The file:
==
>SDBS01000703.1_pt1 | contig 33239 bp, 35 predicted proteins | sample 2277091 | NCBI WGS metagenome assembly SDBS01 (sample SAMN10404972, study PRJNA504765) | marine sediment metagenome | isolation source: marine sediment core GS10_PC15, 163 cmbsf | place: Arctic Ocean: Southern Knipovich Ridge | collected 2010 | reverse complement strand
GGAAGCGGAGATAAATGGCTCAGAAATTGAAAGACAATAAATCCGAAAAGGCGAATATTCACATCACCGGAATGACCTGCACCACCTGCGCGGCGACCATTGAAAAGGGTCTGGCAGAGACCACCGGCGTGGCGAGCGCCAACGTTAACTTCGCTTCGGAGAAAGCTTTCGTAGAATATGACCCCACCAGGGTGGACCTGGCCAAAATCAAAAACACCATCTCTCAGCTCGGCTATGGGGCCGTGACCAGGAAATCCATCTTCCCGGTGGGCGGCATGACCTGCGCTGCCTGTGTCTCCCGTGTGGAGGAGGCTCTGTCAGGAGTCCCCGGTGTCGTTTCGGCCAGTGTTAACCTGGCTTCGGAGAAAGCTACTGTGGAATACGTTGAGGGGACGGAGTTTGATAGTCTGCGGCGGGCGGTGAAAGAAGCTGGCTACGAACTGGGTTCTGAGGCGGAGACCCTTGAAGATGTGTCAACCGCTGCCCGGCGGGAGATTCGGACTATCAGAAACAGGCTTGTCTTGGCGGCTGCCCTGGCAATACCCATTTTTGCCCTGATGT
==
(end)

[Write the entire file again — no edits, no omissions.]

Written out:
>SDBS01000703.1_pt1 | contig 33239 bp, 35 predicted proteins | sample 2277091 | NCBI WGS metagenome assembly SDBS01 (sample SAMN10404972, study PRJNA504765) | marine sediment metagenome | isolation source: marine sediment core GS10_PC15, 163 cmbsf | place: Arctic Ocean: Southern Knipovich Ridge | collected 2010 | reverse complement strand
GGAAGCGGAGATAAATGGCTCAGAAATTGAAAGACAATAAATCCGAAAAGGCGAATATTCACATCACCGGAATGACCTGCACCACCTGCGCGGCGACCATTGAAAAGGGTCTGGCAGAGACCACCGGCGTGGCGAGCGCCAACGTTAACTTCGCTTCGGAGAAAGCTTTCGTAGAATATGACCCCACCAGGGTGGACCTGGCCAAAATCAAAAACACCATCTCTCAGCTCGGCTATGGGGCCGTGACCAGGAAATCCATCTTCCCGGTGGGCGGCATGACCTGCGCTGCCTGTGTCTCCCGTGTGGAGGAGGCTCTGTCAGGAGTCCCCGGTGTCGTTTCGGCCAGTGTTAACCTGGCTTCGGAGAAAGCTACTGTGGAATACGTTGAGGGGACGGAGTTTGATAGTCTGCGGCGGGCGGTGAAAGAAGCTGGCTACGAACTGGGTTCTGAGGCGGAGACCCTTGAAGATGTGTCAACCGCTGCCCGGCGGGAGATTCGGACTATCAGAAACAGGCTTGTCTTGGCGGCTGCCCTGGCAATACCCATTTTTGCCCTGATGT